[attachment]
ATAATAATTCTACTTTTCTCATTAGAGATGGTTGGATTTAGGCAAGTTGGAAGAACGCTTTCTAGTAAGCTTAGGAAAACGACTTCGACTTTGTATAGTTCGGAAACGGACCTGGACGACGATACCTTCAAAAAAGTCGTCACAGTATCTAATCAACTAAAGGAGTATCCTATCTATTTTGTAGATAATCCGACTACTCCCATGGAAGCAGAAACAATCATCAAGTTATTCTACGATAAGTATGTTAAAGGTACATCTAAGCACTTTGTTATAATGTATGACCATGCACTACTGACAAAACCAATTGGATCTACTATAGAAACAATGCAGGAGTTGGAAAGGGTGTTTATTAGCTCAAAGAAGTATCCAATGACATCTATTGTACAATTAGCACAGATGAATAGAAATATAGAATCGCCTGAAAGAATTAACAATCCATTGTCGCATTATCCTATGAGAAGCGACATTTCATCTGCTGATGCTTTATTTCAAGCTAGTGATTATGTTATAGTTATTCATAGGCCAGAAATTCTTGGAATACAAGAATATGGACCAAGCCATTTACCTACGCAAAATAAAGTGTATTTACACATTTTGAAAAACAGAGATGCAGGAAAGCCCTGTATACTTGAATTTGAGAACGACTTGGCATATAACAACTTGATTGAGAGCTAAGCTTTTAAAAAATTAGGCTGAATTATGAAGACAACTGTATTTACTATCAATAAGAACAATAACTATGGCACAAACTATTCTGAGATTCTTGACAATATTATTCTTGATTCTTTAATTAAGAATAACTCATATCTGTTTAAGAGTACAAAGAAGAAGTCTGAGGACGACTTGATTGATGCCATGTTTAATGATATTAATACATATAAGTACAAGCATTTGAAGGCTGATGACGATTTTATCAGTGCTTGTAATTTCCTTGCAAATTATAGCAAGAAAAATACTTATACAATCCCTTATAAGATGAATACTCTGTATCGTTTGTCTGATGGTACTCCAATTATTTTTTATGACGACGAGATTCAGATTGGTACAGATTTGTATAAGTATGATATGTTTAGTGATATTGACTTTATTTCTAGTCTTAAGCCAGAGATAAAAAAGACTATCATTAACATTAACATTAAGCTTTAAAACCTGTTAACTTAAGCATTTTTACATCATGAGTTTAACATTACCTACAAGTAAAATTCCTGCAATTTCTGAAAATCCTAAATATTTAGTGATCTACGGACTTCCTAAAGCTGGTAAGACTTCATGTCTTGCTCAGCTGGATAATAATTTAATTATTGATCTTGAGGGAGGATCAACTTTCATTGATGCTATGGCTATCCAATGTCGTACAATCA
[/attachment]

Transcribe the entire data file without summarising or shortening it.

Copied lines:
ATAATAATTCTACTTTTCTCATTAGAGATGGTTGGATTTAGGCAAGTTGGAAGAACGCTTTCTAGTAAGCTTAGGAAAACGACTTCGACTTTGTATAGTTCGGAAACGGACCTGGACGACGATACCTTCAAAAAAGTCGTCACAGTATCTAATCAACTAAAGGAGTATCCTATCTATTTTGTAGATAATCCGACTACTCCCATGGAAGCAGAAACAATCATCAAGTTATTCTACGATAAGTATGTTAAAGGTACATCTAAGCACTTTGTTATAATGTATGACCATGCACTACTGACAAAACCAATTGGATCTACTATAGAAACAATGCAGGAGTTGGAAAGGGTGTTTATTAGCTCAAAGAAGTATCCAATGACATCTATTGTACAATTAGCACAGATGAATAGAAATATAGAATCGCCTGAAAGAATTAACAATCCATTGTCGCATTATCCTATGAGAAGCGACATTTCATCTGCTGATGCTTTATTTCAAGCTAGTGATTATGTTATAGTTATTCATAGGCCAGAAATTCTTGGAATACAAGAATATGGACCAAGCCATTTACCTACGCAAAATAAAGTGTATTTACACATTTTGAAAAACAGAGATGCAGGAAAGCCCTGTATACTTGAATTTGAGAACGACTTGGCATATAACAACTTGATTGAGAGCTAAGCTTTTAAAAAATTAGGCTGAATTATGAAGACAACTGTATTTACTATCAATAAGAACAATAACTATGGCACAAACTATTCTGAGATTCTTGACAATATTATTCTTGATTCTTTAATTAAGAATAACTCATATCTGTTTAAGAGTACAAAGAAGAAGTCTGAGGACGACTTGATTGATGCCATGTTTAATGATATTAATACATATAAGTACAAGCATTTGAAGGCTGATGACGATTTTATCAGTGCTTGTAATTTCCTTGCAAATTATAGCAAGAAAAATACTTATACAATCCCTTATAAGATGAATACTCTGTATCGTTTGTCTGATGGTACTCCAATTATTTTTTATGACGACGAGATTCAGATTGGTACAGATTTGTATAAGTATGATATGTTTAGTGATATTGACTTTATTTCTAGTCTTAAGCCAGAGATAAAAAAGACTATCATTAACATTAACATTAAGCTTTAAAACCTGTTAACTTAAGCATTTTTACATCATGAGTTTAACATTACCTACAAGTAAAATTCCTGCAATTTCTGAAAATCCTAAATATTTAGTGATCTACGGACTTCCTAAAGCTGGTAAGACTTCATGTCTTGCTCAGCTGGATAATAATTTAATTATTGATCTTGAGGGAGGATCAACTTTCATTGATGCTATGGCTATCCAATGTCGTACAATCA